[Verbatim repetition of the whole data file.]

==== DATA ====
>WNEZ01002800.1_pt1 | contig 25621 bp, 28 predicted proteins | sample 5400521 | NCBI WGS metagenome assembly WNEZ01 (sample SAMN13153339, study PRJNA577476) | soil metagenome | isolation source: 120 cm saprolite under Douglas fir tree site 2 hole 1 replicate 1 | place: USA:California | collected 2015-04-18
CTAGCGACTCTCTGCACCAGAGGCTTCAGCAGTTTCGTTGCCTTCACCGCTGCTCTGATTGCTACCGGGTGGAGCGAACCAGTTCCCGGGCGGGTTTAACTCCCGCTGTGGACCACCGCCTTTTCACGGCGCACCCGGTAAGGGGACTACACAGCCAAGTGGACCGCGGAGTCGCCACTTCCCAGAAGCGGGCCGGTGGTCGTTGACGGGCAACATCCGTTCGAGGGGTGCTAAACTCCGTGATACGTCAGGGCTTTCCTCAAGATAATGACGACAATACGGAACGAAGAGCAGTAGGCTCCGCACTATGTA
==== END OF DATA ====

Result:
>WNEZ01002800.1_pt1 | contig 25621 bp, 28 predicted proteins | sample 5400521 | NCBI WGS metagenome assembly WNEZ01 (sample SAMN13153339, study PRJNA577476) | soil metagenome | isolation source: 120 cm saprolite under Douglas fir tree site 2 hole 1 replicate 1 | place: USA:California | collected 2015-04-18
CTAGCGACTCTCTGCACCAGAGGCTTCAGCAGTTTCGTTGCCTTCACCGCTGCTCTGATTGCTACCGGGTGGAGCGAACCAGTTCCCGGGCGGGTTTAACTCCCGCTGTGGACCACCGCCTTTTCACGGCGCACCCGGTAAGGGGACTACACAGCCAAGTGGACCGCGGAGTCGCCACTTCCCAGAAGCGGGCCGGTGGTCGTTGACGGGCAACATCCGTTCGAGGGGTGCTAAACTCCGTGATACGTCAGGGCTTTCCTCAAGATAATGACGACAATACGGAACGAAGAGCAGTAGGCTCCGCACTATGTA